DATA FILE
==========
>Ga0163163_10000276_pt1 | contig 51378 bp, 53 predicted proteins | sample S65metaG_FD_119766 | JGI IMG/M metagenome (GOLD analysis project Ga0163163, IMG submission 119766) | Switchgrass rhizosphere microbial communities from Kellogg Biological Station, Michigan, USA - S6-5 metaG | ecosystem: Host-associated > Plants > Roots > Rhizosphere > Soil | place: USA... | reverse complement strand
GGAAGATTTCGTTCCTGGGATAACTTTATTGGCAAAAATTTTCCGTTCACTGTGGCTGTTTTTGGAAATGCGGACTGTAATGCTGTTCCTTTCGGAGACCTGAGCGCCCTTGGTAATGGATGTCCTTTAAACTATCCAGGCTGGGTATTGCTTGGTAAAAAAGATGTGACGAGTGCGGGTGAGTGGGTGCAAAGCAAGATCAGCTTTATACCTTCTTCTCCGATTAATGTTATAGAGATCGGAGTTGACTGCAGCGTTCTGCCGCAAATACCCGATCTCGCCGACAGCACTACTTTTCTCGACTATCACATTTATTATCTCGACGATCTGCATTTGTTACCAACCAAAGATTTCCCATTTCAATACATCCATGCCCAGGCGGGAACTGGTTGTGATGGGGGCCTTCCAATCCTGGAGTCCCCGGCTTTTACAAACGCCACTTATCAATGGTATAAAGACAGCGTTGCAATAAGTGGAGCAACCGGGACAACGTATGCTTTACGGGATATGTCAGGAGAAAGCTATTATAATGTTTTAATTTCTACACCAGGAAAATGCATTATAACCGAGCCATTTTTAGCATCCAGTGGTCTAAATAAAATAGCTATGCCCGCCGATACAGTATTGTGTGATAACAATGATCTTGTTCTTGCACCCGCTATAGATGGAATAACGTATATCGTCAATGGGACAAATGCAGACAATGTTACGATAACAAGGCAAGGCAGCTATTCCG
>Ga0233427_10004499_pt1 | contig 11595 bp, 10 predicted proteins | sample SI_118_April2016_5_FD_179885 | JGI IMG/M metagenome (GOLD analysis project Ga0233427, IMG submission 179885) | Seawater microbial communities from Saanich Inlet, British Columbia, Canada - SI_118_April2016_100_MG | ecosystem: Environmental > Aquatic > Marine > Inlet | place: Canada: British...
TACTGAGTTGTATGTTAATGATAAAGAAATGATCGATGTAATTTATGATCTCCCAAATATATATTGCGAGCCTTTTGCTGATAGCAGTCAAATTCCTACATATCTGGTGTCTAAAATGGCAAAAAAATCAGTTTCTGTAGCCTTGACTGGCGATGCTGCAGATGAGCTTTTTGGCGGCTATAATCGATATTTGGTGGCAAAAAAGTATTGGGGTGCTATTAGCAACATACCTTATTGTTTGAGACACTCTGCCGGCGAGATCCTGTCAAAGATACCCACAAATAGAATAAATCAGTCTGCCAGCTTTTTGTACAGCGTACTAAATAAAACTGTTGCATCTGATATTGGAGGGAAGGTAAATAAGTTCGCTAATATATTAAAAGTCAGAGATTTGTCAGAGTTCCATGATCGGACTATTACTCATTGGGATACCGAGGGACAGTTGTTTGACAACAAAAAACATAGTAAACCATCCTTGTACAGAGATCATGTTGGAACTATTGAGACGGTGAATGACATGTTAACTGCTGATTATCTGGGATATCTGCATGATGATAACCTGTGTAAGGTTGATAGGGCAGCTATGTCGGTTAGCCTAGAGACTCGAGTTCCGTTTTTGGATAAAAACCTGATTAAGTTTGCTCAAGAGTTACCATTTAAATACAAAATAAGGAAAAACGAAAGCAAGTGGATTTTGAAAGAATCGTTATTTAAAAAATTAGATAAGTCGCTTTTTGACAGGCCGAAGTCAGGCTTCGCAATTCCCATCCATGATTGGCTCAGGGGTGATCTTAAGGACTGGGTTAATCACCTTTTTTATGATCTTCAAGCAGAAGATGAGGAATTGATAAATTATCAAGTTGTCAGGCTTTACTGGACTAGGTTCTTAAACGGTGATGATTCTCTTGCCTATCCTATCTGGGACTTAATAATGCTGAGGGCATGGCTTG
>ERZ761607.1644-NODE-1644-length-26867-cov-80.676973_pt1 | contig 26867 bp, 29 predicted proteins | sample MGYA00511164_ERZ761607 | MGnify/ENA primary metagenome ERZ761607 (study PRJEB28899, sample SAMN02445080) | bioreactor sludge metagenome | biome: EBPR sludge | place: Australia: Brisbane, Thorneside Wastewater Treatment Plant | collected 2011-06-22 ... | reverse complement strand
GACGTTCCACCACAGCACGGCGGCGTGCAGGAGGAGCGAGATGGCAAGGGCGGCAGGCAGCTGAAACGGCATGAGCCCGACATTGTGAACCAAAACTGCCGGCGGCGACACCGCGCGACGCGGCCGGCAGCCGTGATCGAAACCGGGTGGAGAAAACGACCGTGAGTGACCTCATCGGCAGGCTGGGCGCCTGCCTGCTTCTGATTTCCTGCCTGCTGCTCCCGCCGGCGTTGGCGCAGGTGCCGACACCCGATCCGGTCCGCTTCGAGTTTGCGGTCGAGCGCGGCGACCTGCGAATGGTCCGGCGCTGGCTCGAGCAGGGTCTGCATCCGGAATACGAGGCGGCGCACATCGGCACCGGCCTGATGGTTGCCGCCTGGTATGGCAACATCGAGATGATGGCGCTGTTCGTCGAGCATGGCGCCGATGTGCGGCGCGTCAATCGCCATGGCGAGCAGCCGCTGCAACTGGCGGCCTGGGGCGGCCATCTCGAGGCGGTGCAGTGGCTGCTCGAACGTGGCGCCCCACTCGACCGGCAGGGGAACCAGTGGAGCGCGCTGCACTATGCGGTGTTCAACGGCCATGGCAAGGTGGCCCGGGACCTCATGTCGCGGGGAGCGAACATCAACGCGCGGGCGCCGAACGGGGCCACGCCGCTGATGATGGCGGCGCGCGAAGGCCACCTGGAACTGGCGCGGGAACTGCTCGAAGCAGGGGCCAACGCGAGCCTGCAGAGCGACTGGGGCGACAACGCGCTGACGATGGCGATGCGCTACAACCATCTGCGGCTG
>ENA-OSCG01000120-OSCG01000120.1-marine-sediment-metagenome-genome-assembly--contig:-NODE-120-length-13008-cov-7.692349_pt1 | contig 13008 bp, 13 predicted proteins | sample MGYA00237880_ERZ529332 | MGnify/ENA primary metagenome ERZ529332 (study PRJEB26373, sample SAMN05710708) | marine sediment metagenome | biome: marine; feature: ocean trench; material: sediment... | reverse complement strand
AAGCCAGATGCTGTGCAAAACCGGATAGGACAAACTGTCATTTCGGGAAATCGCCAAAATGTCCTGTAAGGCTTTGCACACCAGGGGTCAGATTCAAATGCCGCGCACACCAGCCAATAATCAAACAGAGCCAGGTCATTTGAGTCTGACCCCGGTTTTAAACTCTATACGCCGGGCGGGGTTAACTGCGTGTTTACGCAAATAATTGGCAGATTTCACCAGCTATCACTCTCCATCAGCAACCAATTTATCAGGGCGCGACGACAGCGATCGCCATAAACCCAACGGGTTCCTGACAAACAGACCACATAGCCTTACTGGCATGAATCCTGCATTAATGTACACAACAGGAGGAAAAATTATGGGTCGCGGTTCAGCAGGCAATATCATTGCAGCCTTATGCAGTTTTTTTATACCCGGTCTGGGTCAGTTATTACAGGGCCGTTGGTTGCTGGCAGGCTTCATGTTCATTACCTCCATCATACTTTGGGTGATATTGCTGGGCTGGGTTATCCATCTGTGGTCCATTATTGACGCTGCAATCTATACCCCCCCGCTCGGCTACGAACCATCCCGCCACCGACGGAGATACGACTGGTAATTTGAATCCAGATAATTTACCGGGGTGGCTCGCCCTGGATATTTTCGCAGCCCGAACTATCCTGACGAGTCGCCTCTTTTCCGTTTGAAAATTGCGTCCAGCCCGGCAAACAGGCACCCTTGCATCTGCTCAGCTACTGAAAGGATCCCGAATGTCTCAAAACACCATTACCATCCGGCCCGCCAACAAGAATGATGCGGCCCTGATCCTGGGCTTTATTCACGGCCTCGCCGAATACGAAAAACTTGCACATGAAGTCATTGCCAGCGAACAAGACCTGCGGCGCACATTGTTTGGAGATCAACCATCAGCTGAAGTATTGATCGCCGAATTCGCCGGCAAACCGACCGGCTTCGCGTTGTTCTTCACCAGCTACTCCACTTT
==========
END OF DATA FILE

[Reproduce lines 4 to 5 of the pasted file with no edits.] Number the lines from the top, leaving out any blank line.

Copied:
TACTGAGTTGTATGTTAATGATAAAGAAATGATCGATGTAATTTATGATCTCCCAAATATATATTGCGAGCCTTTTGCTGATAGCAGTCAAATTCCTACATATCTGGTGTCTAAAATGGCAAAAAAATCAGTTTCTGTAGCCTTGACTGGCGATGCTGCAGATGAGCTTTTTGGCGGCTATAATCGATATTTGGTGGCAAAAAAGTATTGGGGTGCTATTAGCAACATACCTTATTGTTTGAGACACTCTGCCGGCGAGATCCTGTCAAAGATACCCACAAATAGAATAAATCAGTCTGCCAGCTTTTTGTACAGCGTACTAAATAAAACTGTTGCATCTGATATTGGAGGGAAGGTAAATAAGTTCGCTAATATATTAAAAGTCAGAGATTTGTCAGAGTTCCATGATCGGACTATTACTCATTGGGATACCGAGGGACAGTTGTTTGACAACAAAAAACATAGTAAACCATCCTTGTACAGAGATCATGTTGGAACTATTGAGACGGTGAATGACATGTTAACTGCTGATTATCTGGGATATCTGCATGATGATAACCTGTGTAAGGTTGATAGGGCAGCTATGTCGGTTAGCCTAGAGACTCGAGTTCCGTTTTTGGATAAAAACCTGATTAAGTTTGCTCAAGAGTTACCATTTAAATACAAAATAAGGAAAAACGAAAGCAAGTGGATTTTGAAAGAATCGTTATTTAAAAAATTAGATAAGTCGCTTTTTGACAGGCCGAAGTCAGGCTTCGCAATTCCCATCCATGATTGGCTCAGGGGTGATCTTAAGGACTGGGTTAATCACCTTTTTTATGATCTTCAAGCAGAAGATGAGGAATTGATAAATTATCAAGTTGTCAGGCTTTACTGGACTAGGTTCTTAAACGGTGATGATTCTCTTGCCTATCCTATCTGGGACTTAATAATGCTGAGGGCATGGCTTG
>ERZ761607.1644-NODE-1644-length-26867-cov-80.676973_pt1 | contig 26867 bp, 29 predicted proteins | sample MGYA00511164_ERZ761607 | MGnify/ENA primary metagenome ERZ761607 (study PRJEB28899, sample SAMN02445080) | bioreactor sludge metagenome | biome: EBPR sludge | place: Australia: Brisbane, Thorneside Wastewater Treatment Plant | collected 2011-06-22 ... | reverse complement strand